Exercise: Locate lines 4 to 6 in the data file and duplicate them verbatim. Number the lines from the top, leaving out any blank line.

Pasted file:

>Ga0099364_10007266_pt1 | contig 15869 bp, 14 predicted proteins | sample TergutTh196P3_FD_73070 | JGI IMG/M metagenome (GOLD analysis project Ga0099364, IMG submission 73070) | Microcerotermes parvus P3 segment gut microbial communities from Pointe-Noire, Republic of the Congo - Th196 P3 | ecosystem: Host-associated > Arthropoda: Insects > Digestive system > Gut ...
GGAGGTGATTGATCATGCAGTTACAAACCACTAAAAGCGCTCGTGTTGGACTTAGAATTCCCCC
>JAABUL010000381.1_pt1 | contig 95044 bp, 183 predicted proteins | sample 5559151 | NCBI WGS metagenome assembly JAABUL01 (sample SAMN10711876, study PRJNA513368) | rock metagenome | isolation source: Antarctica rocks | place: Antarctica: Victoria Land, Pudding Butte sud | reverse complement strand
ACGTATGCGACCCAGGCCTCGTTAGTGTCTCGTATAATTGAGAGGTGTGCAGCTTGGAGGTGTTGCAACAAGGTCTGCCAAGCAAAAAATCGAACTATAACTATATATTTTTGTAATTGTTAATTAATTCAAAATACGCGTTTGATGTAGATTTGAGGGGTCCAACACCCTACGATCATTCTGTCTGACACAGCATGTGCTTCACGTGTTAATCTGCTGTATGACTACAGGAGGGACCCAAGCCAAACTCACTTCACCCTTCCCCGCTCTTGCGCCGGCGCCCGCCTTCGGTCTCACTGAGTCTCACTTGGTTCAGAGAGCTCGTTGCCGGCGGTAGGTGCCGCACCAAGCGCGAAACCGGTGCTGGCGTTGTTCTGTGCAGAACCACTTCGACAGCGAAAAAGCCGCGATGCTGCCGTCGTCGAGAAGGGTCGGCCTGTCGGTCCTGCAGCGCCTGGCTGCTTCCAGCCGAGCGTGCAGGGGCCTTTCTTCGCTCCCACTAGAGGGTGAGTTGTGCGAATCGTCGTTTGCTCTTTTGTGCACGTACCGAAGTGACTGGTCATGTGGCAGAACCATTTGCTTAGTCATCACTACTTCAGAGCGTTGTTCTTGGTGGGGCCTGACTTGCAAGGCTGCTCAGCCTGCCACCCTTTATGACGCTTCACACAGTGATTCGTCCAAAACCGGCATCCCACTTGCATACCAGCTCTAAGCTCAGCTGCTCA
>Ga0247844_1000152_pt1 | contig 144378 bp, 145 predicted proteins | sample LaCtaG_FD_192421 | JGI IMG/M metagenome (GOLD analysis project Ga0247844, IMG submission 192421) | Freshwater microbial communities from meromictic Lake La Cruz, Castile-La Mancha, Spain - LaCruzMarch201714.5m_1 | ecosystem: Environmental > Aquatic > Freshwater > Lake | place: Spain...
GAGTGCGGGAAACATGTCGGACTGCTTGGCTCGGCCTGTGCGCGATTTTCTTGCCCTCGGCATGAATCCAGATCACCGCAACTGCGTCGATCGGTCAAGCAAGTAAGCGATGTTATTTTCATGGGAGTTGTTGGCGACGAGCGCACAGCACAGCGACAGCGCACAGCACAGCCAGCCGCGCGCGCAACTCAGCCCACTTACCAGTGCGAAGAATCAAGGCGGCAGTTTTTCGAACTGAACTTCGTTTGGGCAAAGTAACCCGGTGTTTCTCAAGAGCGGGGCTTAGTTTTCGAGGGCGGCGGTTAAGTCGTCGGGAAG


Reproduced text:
ACGTATGCGACCCAGGCCTCGTTAGTGTCTCGTATAATTGAGAGGTGTGCAGCTTGGAGGTGTTGCAACAAGGTCTGCCAAGCAAAAAATCGAACTATAACTATATATTTTTGTAATTGTTAATTAATTCAAAATACGCGTTTGATGTAGATTTGAGGGGTCCAACACCCTACGATCATTCTGTCTGACACAGCATGTGCTTCACGTGTTAATCTGCTGTATGACTACAGGAGGGACCCAAGCCAAACTCACTTCACCCTTCCCCGCTCTTGCGCCGGCGCCCGCCTTCGGTCTCACTGAGTCTCACTTGGTTCAGAGAGCTCGTTGCCGGCGGTAGGTGCCGCACCAAGCGCGAAACCGGTGCTGGCGTTGTTCTGTGCAGAACCACTTCGACAGCGAAAAAGCCGCGATGCTGCCGTCGTCGAGAAGGGTCGGCCTGTCGGTCCTGCAGCGCCTGGCTGCTTCCAGCCGAGCGTGCAGGGGCCTTTCTTCGCTCCCACTAGAGGGTGAGTTGTGCGAATCGTCGTTTGCTCTTTTGTGCACGTACCGAAGTGACTGGTCATGTGGCAGAACCATTTGCTTAGTCATCACTACTTCAGAGCGTTGTTCTTGGTGGGGCCTGACTTGCAAGGCTGCTCAGCCTGCCACCCTTTATGACGCTTCACACAGTGATTCGTCCAAAACCGGCATCCCACTTGCATACCAGCTCTAAGCTCAGCTGCTCA
>Ga0247844_1000152_pt1 | contig 144378 bp, 145 predicted proteins | sample LaCtaG_FD_192421 | JGI IMG/M metagenome (GOLD analysis project Ga0247844, IMG submission 192421) | Freshwater microbial communities from meromictic Lake La Cruz, Castile-La Mancha, Spain - LaCruzMarch201714.5m_1 | ecosystem: Environmental > Aquatic > Freshwater > Lake | place: Spain...
GAGTGCGGGAAACATGTCGGACTGCTTGGCTCGGCCTGTGCGCGATTTTCTTGCCCTCGGCATGAATCCAGATCACCGCAACTGCGTCGATCGGTCAAGCAAGTAAGCGATGTTATTTTCATGGGAGTTGTTGGCGACGAGCGCACAGCACAGCGACAGCGCACAGCACAGCCAGCCGCGCGCGCAACTCAGCCCACTTACCAGTGCGAAGAATCAAGGCGGCAGTTTTTCGAACTGAACTTCGTTTGGGCAAAGTAACCCGGTGTTTCTCAAGAGCGGGGCTTAGTTTTCGAGGGCGGCGGTTAAGTCGTCGGGAAG